Enhanced resistance to sclerotinia stem rot in transgenic soybean that overexpresses a wheat oxalate oxidase
Sclerotinia stem rot (SSR), caused by the oxalate-secreting necrotrophic fungal pathogen Sclerotinia sclerotiorum, is one of the devastating diseases that causes significant yield loss in soybean (Glycine max). Until now, effective control of the pathogen is greatly limited by a lack of strong resistance in available commercial soybean cultivars. In this study, transgenic soybean plants overexpressing an oxalic acid (OA)-degrading oxalate oxidase gene OXO from wheat were generated and evaluated for their resistance to S. sclerotiorum. Integration and expression of the transgene were confirmed by Southern and western blot analyses. As compared with non-transformed (NT) control plants, the transgenic lines with increased oxalate oxidase activity displayed significantly reduced lesion sizes, i.e., by 58.71–82.73% reduction of lesion length in a detached stem assay (T3 and T4 generations) and 76.67–82.0% reduction of lesion area in a detached leaf assay (T4 generation). The transgenic plants also showed increased tolerance to the externally applied OA (60 mM) relative to the NT controls. Consecutive resistance evaluation further confirmed an enhanced and stable resistance to S. sclerotiorum in the T3 and T4 transgenic lines. Similarly, decreased OA content and increased hydrogen peroxide (H2O2) levels were also observed in the transgenic leaves after S. sclerotiorum inoculation. Quantitative real-time polymerase chain reaction analysis revealed that the expression level of OXO reached a peak at 1 h and 4 h after inoculation with S. sclerotiorum. In parallel, a significant up-regulation of the hypersensitive response-related genes GmNPR1-1, GmNPR1-2, GmSGT1, and GmRAR occurred, eventually induced by increased release of H2O2 at the infection sites. Interestingly, other defense-related genes such as salicylic acid-dependent genes (GmPR1, GmPR2, GmPR3, GmPR5, GmPR12 and GmPAL), and ethylene/jasmonic acid-dependent genes (GmAOS, GmPPO) also exhibited higher expression levels in the transgenic plants than in the NT controls. Our results demonstrated that overexpression of OXO enhances SSR resistance by degrading OA secreted by S. sclerotiorum and increasing H2O2 levels, and eliciting defense responses mediated by multiple signaling pathways.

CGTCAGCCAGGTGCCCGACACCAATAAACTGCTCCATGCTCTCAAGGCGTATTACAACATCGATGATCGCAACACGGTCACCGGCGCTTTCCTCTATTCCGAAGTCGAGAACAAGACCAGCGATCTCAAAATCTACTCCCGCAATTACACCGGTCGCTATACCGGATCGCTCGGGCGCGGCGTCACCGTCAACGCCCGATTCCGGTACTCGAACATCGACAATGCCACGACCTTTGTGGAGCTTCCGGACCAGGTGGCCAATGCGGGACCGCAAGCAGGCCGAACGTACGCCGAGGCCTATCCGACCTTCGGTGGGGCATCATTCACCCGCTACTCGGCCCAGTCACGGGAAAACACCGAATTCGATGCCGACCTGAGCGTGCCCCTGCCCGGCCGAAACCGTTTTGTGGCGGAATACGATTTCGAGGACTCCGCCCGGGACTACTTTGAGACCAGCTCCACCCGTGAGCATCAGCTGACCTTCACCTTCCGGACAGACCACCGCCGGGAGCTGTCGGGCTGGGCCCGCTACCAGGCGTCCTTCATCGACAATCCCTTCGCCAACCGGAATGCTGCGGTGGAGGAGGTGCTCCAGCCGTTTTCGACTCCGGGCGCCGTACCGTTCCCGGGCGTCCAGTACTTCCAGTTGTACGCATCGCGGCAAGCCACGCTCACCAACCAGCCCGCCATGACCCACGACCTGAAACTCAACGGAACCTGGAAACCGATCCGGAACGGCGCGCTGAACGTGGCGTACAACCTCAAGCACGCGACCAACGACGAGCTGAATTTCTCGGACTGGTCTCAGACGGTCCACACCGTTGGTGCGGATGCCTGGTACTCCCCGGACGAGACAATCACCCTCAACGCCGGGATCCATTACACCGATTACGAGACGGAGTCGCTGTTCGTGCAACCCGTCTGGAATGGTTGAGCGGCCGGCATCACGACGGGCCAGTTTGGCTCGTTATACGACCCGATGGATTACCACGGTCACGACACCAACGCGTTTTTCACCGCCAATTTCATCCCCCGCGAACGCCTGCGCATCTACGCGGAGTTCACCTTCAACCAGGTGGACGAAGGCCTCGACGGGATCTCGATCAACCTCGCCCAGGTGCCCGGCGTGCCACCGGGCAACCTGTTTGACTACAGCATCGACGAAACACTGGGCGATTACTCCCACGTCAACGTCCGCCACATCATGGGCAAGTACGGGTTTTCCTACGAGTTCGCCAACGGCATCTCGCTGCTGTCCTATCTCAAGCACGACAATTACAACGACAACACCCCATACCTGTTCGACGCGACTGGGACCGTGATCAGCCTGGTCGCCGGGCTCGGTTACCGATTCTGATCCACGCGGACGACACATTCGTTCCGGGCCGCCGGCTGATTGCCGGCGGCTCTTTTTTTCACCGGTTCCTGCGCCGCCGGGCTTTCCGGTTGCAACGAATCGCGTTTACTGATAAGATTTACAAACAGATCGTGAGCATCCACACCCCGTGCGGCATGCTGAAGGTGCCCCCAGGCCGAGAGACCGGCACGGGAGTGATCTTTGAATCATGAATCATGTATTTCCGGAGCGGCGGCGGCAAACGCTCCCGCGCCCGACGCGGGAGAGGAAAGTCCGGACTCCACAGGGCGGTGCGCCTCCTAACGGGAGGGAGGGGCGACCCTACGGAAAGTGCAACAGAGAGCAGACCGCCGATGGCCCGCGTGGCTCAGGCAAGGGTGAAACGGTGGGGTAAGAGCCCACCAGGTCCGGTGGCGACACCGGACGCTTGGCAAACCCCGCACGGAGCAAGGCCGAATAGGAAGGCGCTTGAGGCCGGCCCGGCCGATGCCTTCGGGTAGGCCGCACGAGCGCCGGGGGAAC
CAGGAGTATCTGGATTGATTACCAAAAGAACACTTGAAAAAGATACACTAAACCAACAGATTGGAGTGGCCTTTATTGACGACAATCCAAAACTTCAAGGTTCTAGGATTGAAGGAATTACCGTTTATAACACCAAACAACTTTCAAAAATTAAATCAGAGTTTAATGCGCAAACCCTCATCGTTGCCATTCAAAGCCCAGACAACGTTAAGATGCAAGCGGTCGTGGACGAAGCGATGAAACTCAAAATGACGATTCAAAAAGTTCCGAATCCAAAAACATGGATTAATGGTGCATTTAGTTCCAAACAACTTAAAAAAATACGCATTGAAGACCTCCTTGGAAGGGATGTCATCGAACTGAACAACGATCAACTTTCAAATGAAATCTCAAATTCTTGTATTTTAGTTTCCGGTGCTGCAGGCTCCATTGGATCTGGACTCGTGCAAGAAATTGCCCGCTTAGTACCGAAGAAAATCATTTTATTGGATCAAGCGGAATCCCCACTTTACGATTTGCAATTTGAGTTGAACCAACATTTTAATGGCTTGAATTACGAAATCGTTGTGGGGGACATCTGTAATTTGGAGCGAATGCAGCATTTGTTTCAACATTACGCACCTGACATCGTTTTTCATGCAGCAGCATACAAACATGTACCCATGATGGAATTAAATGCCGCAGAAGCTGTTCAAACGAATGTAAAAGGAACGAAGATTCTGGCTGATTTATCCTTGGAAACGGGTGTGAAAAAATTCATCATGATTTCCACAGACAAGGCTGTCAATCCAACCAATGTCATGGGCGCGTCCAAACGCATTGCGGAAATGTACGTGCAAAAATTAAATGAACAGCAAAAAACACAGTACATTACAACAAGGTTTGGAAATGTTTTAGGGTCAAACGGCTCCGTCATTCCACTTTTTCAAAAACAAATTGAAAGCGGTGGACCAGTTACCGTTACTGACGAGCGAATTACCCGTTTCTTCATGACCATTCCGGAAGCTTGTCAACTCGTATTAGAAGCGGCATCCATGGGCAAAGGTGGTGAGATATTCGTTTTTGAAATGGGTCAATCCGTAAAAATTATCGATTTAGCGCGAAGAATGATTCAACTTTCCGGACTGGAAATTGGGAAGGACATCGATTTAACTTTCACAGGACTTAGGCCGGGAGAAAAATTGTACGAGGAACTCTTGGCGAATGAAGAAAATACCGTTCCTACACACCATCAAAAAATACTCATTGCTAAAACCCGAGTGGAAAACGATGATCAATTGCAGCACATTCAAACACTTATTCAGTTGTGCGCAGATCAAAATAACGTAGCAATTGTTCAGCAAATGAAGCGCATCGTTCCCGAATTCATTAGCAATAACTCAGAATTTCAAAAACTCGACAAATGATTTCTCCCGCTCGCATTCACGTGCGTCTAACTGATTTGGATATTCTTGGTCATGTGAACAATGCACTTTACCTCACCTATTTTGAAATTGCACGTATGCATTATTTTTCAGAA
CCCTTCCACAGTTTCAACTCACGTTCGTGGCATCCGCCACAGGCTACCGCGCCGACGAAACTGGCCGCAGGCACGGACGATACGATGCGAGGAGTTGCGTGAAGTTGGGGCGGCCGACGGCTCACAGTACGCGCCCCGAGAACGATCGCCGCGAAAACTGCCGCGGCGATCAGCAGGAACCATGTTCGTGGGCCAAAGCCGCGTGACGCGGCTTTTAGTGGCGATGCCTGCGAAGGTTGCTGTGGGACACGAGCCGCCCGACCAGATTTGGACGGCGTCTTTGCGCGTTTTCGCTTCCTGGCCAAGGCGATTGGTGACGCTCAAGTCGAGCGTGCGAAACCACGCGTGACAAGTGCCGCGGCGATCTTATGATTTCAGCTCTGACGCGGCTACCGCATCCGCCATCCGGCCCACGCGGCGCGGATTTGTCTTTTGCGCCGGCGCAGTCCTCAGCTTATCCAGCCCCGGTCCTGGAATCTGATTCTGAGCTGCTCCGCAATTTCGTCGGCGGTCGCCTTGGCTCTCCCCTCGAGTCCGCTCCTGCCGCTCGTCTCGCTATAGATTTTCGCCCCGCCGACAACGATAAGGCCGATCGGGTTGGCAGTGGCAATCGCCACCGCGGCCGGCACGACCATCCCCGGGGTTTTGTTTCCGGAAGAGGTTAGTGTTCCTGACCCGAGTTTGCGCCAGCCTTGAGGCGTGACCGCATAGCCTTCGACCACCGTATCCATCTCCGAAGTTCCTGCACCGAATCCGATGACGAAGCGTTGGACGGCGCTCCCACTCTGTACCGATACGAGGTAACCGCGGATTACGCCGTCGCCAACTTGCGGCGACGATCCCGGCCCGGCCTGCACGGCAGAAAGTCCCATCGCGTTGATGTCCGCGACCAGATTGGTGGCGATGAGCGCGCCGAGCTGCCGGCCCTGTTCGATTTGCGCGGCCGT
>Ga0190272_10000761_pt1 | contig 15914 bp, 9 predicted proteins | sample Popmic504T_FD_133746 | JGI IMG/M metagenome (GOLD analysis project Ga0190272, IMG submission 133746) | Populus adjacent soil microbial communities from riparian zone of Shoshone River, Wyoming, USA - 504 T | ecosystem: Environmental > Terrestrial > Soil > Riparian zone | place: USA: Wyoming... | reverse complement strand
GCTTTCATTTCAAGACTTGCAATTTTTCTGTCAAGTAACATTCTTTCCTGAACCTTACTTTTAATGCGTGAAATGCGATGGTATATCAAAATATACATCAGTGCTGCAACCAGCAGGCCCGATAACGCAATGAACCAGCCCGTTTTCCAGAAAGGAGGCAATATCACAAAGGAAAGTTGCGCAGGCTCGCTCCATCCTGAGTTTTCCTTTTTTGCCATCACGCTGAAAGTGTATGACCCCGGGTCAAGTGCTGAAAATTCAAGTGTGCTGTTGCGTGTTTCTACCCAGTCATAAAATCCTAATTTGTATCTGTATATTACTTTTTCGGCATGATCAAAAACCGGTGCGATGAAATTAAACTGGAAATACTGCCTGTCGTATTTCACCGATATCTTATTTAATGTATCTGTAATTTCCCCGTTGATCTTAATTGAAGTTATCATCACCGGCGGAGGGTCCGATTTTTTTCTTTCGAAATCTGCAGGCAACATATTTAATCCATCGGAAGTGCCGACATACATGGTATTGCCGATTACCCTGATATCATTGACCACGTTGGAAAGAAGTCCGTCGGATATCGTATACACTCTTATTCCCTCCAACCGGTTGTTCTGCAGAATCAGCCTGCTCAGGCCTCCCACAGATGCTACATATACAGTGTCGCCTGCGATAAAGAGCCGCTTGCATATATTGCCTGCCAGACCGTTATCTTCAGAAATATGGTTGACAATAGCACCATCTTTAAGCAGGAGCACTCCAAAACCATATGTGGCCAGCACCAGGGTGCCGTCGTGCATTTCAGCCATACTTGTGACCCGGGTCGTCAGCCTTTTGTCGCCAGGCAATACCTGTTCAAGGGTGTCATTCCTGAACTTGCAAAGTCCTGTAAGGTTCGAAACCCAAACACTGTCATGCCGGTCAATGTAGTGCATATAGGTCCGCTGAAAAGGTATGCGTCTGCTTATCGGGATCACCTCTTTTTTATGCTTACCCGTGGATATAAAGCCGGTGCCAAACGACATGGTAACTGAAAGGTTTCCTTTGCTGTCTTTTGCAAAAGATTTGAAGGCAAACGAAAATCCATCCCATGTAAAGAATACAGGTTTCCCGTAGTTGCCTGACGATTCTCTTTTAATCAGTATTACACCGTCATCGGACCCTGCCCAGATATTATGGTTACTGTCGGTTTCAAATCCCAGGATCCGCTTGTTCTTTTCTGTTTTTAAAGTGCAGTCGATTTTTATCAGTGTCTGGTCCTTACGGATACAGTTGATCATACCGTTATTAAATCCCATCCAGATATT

KeywordsSclerotinia sclerotiorum Oxalic acid Hydrogen peroxide Defense response
This work was supported by grants from China National Novel Transgenic Organisms Breeding Project (2016ZX08004-004), Jilin Provincial Agricultural Science & Technology Innovation Project (CXGC2017JQ013), and National Natural Science foundation of China (31671764). We would also like to thank Editage (www.editage.cn) for English language editing.
YD and QL designed the experiments. XY and JY conducted the experiments and drafted the manuscript. YW and LS conducted the S. sclerotiorum inoculation experiments. LN, HH, and XZ performed the western blot, OA, and H2O2 analyses. DG, GX, and QZ conducted Agrobacterium-mediated transformation experiments. All authors participated in the manuscript revision.
Conflict of interest
The authors declare that they have no competing interests.